An American banker in Paris disagrees with Cook over bank supervision. "It just doesn't work that way. You can really only watch the banks domiciled in your own country," the banker contends.
However, "the Federal Reserve Bank (in the U.S.) is now watching the Euromarkets much more closely," one banker for Morgan Guaranty says. "They are always asking us how we feel about the market that day, or if we see anything unusual going on. And they are keeping much better numbers on the business done by American banks around the world."
But the main reason there likely never will be one international superagency to watch the foreign money markets is really quite easy to understand: Bankers don't trust governments to leave the international flow of money along. "The growth of the Euromarkets is at least partly due to the need to free up capital not subject to ridiculous national laws in many countries," one British banker claims.
The International Monetary Fund, a club of 138 governments, was created at least partially to watch the world monetary system. It is charged with making sure, for example, that countries don't try to take unfair advantage of world money markets. The IMF watches for countries that try to keep the value of their currencies down even though they are strong because those countries want to keep their exports competitive around the world. If a currency rises in value, so does the cost of the goods made in that country but sold around the world.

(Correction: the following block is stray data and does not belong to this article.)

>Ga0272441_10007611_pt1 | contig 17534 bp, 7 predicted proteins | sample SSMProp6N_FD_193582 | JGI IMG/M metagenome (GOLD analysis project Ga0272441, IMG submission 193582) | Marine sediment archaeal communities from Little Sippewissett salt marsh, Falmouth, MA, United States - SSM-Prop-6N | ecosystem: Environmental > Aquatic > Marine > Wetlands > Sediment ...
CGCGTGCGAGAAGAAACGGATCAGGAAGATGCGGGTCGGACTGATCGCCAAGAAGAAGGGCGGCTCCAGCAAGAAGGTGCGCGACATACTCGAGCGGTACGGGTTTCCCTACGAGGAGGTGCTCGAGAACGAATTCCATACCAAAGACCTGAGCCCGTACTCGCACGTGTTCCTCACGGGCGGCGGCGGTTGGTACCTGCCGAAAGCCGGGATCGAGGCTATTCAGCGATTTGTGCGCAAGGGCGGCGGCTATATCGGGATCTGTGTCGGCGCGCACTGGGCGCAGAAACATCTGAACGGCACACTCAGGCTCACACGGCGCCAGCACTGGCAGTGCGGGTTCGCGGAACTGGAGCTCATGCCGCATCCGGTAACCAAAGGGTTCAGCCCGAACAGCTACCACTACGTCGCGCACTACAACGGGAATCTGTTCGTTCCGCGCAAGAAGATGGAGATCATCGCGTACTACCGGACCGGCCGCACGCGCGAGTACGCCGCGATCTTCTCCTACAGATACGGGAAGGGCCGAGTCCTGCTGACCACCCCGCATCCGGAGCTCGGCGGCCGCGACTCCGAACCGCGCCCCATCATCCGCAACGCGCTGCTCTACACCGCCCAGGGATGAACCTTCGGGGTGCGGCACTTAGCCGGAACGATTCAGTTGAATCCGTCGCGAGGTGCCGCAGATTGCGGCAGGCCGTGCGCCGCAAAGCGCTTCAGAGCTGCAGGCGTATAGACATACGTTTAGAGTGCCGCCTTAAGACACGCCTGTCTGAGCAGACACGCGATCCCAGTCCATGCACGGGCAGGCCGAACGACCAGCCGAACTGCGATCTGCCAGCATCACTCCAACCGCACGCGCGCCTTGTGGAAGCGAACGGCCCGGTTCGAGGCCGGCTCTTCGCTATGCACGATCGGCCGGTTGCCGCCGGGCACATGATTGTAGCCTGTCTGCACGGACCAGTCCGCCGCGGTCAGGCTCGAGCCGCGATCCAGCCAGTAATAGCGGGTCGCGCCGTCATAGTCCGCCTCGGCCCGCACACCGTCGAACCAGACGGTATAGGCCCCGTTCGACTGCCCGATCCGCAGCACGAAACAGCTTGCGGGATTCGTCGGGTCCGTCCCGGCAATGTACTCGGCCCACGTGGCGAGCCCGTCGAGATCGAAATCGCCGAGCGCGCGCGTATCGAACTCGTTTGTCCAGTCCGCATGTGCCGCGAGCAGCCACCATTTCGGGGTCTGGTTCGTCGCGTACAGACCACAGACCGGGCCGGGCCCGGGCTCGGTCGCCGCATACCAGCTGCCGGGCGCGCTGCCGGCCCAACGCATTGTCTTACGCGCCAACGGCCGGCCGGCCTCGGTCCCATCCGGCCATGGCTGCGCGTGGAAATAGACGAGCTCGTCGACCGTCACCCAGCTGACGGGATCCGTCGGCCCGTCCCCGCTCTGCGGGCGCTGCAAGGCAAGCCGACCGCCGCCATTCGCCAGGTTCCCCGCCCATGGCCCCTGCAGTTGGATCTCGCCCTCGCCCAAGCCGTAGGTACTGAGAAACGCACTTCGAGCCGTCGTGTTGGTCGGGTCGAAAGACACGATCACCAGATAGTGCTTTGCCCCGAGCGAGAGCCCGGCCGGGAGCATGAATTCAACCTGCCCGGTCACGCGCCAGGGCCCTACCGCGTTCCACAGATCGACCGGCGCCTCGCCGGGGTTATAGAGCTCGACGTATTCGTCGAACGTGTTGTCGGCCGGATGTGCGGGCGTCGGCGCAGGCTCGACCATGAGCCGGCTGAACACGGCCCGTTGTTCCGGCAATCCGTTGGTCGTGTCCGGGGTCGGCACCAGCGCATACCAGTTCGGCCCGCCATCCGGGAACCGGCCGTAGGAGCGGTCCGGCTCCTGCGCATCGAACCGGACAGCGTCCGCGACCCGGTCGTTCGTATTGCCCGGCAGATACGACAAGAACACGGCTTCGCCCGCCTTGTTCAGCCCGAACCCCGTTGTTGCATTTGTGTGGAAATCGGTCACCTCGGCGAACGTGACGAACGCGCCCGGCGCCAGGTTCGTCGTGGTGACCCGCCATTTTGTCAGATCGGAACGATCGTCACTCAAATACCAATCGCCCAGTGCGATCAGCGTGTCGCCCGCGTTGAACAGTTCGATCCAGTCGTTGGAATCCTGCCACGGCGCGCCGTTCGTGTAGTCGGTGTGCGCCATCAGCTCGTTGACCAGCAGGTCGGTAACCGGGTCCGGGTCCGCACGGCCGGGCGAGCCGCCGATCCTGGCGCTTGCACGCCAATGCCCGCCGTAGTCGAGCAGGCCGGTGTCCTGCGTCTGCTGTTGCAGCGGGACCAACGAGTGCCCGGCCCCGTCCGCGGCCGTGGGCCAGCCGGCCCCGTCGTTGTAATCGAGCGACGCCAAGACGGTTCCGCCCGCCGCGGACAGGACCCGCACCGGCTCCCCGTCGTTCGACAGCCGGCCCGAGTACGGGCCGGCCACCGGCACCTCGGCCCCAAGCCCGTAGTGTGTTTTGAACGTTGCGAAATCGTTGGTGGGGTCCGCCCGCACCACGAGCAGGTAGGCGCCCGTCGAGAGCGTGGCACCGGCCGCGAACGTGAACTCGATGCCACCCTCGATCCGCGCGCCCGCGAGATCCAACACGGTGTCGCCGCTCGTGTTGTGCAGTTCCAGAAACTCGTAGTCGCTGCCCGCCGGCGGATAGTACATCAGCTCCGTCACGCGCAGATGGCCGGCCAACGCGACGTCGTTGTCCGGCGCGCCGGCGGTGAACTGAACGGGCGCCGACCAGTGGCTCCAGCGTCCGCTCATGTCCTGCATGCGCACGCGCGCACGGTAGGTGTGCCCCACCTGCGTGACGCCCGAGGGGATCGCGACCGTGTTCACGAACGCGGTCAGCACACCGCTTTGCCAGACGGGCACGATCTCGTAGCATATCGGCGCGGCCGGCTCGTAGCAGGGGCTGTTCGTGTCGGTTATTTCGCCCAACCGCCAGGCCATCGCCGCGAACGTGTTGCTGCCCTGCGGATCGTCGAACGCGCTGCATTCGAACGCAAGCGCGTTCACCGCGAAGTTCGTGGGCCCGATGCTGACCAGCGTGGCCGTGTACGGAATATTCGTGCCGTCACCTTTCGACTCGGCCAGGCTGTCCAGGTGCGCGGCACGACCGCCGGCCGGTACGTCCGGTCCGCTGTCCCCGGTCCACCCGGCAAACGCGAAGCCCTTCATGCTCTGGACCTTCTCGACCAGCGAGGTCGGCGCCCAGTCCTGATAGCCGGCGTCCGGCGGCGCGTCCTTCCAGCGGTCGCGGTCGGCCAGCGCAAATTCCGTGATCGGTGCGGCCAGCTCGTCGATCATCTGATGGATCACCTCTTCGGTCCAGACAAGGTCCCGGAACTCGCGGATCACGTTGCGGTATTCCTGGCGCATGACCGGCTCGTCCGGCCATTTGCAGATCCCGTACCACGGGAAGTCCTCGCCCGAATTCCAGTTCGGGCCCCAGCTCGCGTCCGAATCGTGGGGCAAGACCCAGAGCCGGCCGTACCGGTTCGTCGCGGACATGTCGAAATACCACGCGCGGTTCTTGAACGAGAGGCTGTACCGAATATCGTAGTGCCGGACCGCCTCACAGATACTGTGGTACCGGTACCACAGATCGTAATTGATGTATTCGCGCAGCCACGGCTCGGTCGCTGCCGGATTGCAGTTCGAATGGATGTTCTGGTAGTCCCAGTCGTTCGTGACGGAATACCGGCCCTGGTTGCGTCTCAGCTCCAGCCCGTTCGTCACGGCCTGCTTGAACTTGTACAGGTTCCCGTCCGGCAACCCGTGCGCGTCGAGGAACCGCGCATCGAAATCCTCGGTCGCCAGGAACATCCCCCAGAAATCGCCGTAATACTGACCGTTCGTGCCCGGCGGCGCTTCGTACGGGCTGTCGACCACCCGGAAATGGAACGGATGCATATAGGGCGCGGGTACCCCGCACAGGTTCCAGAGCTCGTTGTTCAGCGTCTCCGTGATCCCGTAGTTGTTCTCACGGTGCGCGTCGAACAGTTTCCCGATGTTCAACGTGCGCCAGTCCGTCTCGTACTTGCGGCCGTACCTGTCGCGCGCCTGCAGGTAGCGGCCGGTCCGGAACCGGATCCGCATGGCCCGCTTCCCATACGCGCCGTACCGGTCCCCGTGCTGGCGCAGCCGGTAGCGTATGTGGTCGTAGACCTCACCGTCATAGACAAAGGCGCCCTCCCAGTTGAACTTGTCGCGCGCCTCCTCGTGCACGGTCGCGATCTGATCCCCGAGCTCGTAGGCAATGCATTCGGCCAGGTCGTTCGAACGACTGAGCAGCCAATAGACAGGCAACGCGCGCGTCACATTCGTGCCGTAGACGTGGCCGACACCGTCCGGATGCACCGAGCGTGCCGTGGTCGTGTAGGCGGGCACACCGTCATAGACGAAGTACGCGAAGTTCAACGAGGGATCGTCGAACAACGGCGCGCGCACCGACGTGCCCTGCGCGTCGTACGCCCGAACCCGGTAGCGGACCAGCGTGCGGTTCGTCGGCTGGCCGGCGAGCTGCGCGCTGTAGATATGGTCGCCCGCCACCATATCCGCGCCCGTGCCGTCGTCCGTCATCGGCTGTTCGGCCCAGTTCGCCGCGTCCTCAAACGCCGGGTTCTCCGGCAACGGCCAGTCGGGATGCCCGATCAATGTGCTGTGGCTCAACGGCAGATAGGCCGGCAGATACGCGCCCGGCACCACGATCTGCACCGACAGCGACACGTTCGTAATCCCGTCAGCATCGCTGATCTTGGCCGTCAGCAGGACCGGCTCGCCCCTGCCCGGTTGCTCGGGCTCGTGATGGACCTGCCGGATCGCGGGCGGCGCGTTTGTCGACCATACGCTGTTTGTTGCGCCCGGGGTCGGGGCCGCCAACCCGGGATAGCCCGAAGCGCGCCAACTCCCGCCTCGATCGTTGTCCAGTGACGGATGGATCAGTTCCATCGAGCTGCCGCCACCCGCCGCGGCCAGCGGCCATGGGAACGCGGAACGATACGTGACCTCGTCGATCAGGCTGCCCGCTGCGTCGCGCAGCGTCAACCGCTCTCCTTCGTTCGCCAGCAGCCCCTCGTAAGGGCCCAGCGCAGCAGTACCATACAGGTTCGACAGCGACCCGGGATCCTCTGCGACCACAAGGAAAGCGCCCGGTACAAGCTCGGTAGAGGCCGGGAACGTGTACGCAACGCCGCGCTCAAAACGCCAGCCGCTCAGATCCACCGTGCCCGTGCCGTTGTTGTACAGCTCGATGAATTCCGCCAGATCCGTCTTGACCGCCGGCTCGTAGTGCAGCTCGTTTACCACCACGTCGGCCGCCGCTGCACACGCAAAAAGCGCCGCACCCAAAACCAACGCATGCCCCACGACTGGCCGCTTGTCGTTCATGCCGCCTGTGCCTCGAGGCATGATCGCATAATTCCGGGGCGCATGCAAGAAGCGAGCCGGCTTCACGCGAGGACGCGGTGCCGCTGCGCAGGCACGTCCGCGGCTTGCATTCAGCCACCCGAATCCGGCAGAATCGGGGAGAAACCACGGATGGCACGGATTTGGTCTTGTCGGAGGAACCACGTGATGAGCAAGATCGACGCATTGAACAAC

But the IMF has no real weapons with which to force the economic powers to do anything. If a weaker country has to borrow money from the IMF for development, then the IMF has certain powers over that country. But the more powerful countries don't need the IMF's money, and thus don't owe any obligations to the world body. Still, it is not uncommon for the larger IMF members to pressure each other to make necessary changes. For example, there was widespread pressure from world economic powers on President Carter last November to take drastic actions to protect the dollar such as increasing interest rates sharply and amassing a $30 billion pool of resources with which to defend the dollar if necessary.
Bankers in several countries acknowledge that the world system, whatever the good intentions were behind setting it up, is frequently abused. Besides the accusation that the various multinational companies and banks can play with their tax bills in each country, and cut back sharply on the taxes they should be paying by shifting profits around the world to places where there are little or no taxes, banks have been successful at circumventing virtually every national rule or regulation in the area of currency control merely by shifting to world markets.
"They may be right, the bankers, about the fact that no one understands the system" well enough to regulate it, says one congressional staffer. "But the plain fact is that people elect governments, not bankers. And a lot of people think that the answer for banks is to make their case to the government for better rules, not to just go out and break them. Who is supposed to be running the world, anyway?" CAPTION: Graph 1, Profits From Foreign Exchange Trading; Graph 2, The Value of the Dollar on Foreign Exchange Markets